This article makes a conceptual contribution to the broader literature on unfree labour by challenging the separate treatment of sexual and industrial labour exploitation both by researchers and in law and policy. This article argues that the prevailing focus of the supply chain literature on industrial labour has inadvertently posited sexual labour as the ‘other’ of industrial labour thus obfuscating how the legal blurring of boundaries between industrial and service labour is engendering new modalities of the erosion of workers’ rights that are increasingly resembling those typical of sex work. This article advances the debate on unfree labour both conceptually and empirically. Conceptually, it highlights the relevance of social reproduction in understanding forms of labour unfreedom. Empirically, it demonstrates the similarities in forms of control and exploitation between sex work and industrial work by illustrating how debt and housing operate in both settings.

Mai, Nicola, P. G. Macioti, Calum Bennachie, Anne E. Fehrenbacher, Calogero Giametta, Heidi Hoefinger, and Jennifer Musto. ‘Migration, Sex Work and Trafficking: The Racialized Bordering Politics of Sexual Humanitarianism’. Ethnic and Racial Studies 0, no. 0 (10 March 2021): 1–22. https://doi.org/10.1080/01419870.2021.1892790.

Abstract

The article presents the findings of the SEXHUM project studying the impact of the different policies targeting migrant sex workers in Australia, France, New Zealand, and the United States. It draws on the concept of sexual humanitarianism, referring to how neoliberal constructions of vulnerability associated with sexual behaviour are implicated in humanitarian forms of support and control of migrant populations. Based on over three years of fieldwork we examine the differential ways in which Asian cis women and Latina trans women are constructed and targeted as vulnerable to exploitation, violence and abuse, or not, in relation to racialized and cis-centric sexual humanitarian canons of victimhood. Through our comparative analysis we expose how the implication of sexual humanitarian rhetoric in increasingly extreme bordering policies and interventions on migrant sex workers impacts on their lives and rights, arguing for the urgent need for social reform informed by the experiences of these groups.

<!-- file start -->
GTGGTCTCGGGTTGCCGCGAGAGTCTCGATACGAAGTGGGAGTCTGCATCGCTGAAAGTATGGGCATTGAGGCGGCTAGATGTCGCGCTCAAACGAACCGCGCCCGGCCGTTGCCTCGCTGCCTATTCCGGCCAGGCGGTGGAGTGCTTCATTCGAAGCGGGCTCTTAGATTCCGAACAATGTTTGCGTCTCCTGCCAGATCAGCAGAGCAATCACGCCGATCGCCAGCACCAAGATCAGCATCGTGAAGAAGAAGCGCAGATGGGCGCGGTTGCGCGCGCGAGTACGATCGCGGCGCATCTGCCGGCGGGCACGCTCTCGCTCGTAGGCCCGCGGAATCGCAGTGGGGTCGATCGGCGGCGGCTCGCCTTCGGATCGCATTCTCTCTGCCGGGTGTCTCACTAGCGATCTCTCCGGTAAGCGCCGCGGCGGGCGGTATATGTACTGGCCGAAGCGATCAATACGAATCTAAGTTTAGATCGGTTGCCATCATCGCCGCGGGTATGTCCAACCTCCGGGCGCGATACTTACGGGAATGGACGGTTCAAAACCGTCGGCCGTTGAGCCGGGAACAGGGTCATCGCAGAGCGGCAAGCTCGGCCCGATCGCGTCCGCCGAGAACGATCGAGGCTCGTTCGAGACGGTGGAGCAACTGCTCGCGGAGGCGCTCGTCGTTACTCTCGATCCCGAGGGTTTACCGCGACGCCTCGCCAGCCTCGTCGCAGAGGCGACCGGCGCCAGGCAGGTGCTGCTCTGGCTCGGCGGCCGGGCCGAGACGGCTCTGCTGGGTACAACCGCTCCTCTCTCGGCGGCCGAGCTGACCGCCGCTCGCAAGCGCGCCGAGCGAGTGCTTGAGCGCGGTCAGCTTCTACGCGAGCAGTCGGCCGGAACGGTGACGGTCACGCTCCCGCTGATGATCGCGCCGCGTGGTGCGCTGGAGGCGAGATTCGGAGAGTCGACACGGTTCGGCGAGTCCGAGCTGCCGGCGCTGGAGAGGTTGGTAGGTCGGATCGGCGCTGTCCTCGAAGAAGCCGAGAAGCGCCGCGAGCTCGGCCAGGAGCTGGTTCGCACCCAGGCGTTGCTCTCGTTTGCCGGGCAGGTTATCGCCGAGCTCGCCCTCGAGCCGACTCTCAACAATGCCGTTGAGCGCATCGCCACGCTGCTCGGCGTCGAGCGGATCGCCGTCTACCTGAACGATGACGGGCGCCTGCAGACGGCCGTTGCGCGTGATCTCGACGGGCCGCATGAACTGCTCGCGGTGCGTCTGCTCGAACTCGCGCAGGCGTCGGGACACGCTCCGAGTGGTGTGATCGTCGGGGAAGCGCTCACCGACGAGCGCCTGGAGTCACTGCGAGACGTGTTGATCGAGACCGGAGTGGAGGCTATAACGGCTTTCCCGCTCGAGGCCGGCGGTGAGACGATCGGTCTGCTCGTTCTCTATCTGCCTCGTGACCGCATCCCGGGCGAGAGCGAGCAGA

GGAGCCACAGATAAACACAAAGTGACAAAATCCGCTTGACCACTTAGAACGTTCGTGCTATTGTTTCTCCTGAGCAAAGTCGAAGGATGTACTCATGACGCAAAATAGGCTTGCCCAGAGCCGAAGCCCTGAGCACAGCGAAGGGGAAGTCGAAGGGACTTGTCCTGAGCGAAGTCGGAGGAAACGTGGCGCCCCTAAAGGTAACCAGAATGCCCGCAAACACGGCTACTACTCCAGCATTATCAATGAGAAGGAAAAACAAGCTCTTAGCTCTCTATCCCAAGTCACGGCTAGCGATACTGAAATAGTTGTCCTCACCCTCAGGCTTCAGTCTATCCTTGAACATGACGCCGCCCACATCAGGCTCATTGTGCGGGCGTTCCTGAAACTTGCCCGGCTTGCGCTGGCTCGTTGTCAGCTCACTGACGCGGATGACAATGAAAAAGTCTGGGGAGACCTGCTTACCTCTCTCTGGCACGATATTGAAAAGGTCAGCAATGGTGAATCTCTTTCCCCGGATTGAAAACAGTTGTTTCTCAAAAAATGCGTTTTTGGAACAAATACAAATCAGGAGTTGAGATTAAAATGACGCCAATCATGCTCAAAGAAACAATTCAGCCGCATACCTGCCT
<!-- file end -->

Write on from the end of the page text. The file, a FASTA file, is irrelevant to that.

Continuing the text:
Clemente, Mara. 2021. The long arm of the neoliberal leviathan in the counter-trafficking field: the case of Portuguese NGOs. International Review of Sociology, DOI: 10.1080/03906701.2021.1899366

Abstract


In recent decades, in many countries including Portugal, human trafficking has become an important issue on political agendas, attracting increased investment of financial and human resources, and the growing involvement of civil society organizations. Employing a historical perspective, this article analyses the role of non-governmental organizations (NGOs) in the counter-trafficking field, in particular, in the conceptualization of human trafficking, the elaboration of counter-trafficking policies and practices, and NGOs’ potentials and limitations in challenging them. Using data obtained through prolonged empirical research, the article argues that in contexts characterized by a high level of institutionalization and structural weakness in organized civil society, NGOs have little chance to assume a role beyond serving as a long arm of the neoliberal state apparatus. Both the outsourcing of certain counter-trafficking services to NGOs and the controversial yet undisputed national security-focused approach to trafficking represent integral parts of the practical logics of the counter-trafficking field, which remains largely unquestioned by counter-trafficking NGOs. These logics include the silencing of any debate about prostitution, at least within the Portuguese counter-trafficking apparatus.